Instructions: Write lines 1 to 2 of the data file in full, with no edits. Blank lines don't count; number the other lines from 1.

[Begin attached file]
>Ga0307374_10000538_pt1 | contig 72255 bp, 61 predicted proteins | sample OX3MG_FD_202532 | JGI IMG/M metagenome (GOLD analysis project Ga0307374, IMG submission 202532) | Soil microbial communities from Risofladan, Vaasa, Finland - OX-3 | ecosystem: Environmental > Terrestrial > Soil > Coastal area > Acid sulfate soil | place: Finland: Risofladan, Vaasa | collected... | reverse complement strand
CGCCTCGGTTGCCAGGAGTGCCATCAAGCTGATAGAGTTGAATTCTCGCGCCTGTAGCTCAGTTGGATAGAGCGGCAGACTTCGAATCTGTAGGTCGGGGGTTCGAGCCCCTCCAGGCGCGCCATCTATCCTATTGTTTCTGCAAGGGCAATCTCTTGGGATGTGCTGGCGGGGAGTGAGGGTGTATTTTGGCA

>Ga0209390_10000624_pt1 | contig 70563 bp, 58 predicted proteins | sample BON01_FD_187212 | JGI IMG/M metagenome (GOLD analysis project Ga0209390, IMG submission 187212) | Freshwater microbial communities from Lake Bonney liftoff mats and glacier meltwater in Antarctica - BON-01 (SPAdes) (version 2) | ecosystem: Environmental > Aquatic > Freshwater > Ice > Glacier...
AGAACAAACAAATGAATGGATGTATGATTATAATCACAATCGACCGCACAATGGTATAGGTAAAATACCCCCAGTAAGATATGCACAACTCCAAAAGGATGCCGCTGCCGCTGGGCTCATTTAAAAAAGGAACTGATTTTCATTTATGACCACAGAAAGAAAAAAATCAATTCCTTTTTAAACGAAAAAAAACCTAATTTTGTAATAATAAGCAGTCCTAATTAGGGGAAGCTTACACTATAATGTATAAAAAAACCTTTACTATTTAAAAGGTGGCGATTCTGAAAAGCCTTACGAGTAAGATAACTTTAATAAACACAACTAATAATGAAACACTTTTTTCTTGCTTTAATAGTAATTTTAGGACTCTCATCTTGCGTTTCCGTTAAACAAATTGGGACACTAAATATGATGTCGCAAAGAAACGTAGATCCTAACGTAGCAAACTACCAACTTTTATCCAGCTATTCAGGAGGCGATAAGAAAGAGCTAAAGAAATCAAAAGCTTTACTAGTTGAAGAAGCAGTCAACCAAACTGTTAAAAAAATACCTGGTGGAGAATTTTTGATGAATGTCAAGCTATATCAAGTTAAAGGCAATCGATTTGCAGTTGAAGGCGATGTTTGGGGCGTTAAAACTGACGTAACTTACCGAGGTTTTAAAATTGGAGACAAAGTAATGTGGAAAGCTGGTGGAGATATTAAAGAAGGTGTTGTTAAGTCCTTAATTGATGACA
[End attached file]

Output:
>Ga0307374_10000538_pt1 | contig 72255 bp, 61 predicted proteins | sample OX3MG_FD_202532 | JGI IMG/M metagenome (GOLD analysis project Ga0307374, IMG submission 202532) | Soil microbial communities from Risofladan, Vaasa, Finland - OX-3 | ecosystem: Environmental > Terrestrial > Soil > Coastal area > Acid sulfate soil | place: Finland: Risofladan, Vaasa | collected... | reverse complement strand
CGCCTCGGTTGCCAGGAGTGCCATCAAGCTGATAGAGTTGAATTCTCGCGCCTGTAGCTCAGTTGGATAGAGCGGCAGACTTCGAATCTGTAGGTCGGGGGTTCGAGCCCCTCCAGGCGCGCCATCTATCCTATTGTTTCTGCAAGGGCAATCTCTTGGGATGTGCTGGCGGGGAGTGAGGGTGTATTTTGGCA